asked the mum in detail, how she thought the bruising had occured

written a factual report based on the two discussions, also giving family background, age of child ( the sibling etc..)

asked the staff to confirm in writing that the child had not hurt himeslf on the Friday

gently ask child about bruise (as you did) and write the exact words they used in answer. No leading questions as already suggested.

Contact Safeguarding team as you did, if the explainations from mum or dad seem unlikely, or vauge

Sit back and wait for Safeguarding team to decide if follow up is needed.

Inform both parents of your obligation to report any injuries that give you concern, with no clear explaination, in a diplomatic attaching no judgement way

Trust your own judgement....

Go home and have a drink!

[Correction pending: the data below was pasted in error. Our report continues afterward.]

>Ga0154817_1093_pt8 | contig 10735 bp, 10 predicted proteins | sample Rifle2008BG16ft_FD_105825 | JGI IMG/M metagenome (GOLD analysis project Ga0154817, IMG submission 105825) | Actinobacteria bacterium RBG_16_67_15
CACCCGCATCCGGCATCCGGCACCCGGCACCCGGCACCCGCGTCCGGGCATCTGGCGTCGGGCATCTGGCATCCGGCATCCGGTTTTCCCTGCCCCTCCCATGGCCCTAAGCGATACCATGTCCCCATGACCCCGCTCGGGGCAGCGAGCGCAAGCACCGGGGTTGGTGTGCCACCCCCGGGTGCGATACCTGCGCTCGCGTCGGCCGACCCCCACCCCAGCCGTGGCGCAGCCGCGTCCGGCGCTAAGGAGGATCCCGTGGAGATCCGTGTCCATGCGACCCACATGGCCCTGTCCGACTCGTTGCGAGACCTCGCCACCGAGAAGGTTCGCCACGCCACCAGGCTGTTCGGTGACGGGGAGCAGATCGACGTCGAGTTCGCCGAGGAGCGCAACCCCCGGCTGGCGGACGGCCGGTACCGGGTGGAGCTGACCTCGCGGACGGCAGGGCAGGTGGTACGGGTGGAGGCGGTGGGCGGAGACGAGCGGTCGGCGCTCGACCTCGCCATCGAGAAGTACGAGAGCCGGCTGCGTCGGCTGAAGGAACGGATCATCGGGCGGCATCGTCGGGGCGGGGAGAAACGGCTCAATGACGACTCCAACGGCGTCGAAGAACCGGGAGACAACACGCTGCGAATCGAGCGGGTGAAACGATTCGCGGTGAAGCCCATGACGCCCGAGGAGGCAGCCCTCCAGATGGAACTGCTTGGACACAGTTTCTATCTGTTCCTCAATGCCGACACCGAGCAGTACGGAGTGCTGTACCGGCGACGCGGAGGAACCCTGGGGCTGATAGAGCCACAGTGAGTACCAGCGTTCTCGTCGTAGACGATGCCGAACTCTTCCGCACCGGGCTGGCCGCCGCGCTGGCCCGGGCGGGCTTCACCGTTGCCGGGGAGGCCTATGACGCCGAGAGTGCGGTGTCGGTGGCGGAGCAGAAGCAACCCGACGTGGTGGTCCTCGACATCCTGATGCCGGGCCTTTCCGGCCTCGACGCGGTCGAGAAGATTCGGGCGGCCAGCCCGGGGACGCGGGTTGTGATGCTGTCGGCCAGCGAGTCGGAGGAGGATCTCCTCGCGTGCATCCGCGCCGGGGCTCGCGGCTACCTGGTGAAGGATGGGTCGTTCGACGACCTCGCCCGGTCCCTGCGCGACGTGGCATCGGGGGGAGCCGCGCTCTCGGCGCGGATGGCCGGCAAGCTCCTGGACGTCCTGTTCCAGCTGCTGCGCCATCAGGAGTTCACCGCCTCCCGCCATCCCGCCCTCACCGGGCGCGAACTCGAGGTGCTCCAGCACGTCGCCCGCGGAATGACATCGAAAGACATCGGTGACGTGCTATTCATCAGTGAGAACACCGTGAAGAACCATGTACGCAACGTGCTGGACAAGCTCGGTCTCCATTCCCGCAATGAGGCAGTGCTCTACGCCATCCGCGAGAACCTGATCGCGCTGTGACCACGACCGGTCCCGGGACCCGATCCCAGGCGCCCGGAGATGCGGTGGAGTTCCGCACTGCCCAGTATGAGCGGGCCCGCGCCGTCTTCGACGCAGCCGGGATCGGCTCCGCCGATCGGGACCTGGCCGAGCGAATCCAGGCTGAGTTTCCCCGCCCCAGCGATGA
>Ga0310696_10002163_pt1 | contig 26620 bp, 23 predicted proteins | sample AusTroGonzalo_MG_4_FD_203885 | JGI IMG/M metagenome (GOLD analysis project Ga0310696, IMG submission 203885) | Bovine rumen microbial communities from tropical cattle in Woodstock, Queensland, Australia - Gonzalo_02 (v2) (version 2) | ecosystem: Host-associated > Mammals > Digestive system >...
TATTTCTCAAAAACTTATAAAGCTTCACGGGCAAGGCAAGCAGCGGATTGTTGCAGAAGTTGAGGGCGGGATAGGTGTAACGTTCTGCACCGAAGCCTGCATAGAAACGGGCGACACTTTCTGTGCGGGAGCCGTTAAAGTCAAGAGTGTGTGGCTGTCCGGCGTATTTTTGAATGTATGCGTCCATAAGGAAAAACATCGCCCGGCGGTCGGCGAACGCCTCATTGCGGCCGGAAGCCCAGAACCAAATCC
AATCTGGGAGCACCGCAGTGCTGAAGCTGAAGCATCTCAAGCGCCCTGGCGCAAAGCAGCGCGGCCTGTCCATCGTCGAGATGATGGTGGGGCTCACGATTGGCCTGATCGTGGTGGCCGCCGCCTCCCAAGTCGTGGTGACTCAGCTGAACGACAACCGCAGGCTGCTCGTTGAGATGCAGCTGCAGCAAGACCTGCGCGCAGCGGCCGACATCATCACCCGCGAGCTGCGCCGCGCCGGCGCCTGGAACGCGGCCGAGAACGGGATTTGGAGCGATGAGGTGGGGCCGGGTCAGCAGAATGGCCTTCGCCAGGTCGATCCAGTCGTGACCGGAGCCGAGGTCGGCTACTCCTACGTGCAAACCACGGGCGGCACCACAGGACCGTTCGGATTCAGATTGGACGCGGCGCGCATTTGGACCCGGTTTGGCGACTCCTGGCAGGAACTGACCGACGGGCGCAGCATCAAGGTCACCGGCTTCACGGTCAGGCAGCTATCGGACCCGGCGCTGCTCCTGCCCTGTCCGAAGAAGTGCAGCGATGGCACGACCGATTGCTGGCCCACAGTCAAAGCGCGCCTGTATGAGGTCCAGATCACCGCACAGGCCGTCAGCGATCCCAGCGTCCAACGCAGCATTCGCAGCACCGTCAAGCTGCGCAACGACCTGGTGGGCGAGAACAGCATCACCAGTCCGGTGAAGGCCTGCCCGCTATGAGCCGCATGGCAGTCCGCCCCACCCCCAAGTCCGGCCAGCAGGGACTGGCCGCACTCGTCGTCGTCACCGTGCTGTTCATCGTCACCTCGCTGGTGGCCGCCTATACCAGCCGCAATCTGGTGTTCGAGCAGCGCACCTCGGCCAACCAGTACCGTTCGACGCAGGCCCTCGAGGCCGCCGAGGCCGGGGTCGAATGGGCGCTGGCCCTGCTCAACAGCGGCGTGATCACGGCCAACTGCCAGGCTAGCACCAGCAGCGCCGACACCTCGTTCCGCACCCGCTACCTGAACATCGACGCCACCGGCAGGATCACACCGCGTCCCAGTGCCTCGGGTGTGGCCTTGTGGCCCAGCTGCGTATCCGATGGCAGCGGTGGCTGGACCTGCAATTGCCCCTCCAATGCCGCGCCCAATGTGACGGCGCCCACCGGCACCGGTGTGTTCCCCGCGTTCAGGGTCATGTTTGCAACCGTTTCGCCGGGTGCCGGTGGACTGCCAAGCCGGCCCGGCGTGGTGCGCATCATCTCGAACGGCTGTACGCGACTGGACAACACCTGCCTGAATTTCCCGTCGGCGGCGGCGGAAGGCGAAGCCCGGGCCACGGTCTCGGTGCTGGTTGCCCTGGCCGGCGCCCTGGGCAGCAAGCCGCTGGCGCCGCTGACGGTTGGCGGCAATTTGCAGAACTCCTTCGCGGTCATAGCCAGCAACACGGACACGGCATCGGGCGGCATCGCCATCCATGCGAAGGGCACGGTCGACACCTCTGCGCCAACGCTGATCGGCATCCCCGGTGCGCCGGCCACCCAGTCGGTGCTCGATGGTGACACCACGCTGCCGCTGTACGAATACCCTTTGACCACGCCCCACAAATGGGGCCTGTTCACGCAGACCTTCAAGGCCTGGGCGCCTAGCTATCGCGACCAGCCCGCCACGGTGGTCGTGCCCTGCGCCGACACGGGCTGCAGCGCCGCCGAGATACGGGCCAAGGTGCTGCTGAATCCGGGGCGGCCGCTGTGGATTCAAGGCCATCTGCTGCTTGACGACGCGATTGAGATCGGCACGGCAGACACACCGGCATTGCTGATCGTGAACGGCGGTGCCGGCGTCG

Let us know how it went

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Like sunshine during my training I was told you need to inform the parent at the same time as the child protection team. Although it sounds like you still have time. It's really not on they have not got back to you.

Good luck

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Hi there,

 

What a terrible situation for you and all involved, especially the child. I haven't really got much more to add. Other than my understanding is that it is ok to ask a child about injury's as long as they are not leading questions. And with the exceptions of sexual abuse, munchhousans by proxy -( so sorry for the spelling) or if the child is in immediate serious danger than you should speak to the parents. You maybe should double check this as it has been a couple of years since I did safeguarding children courses.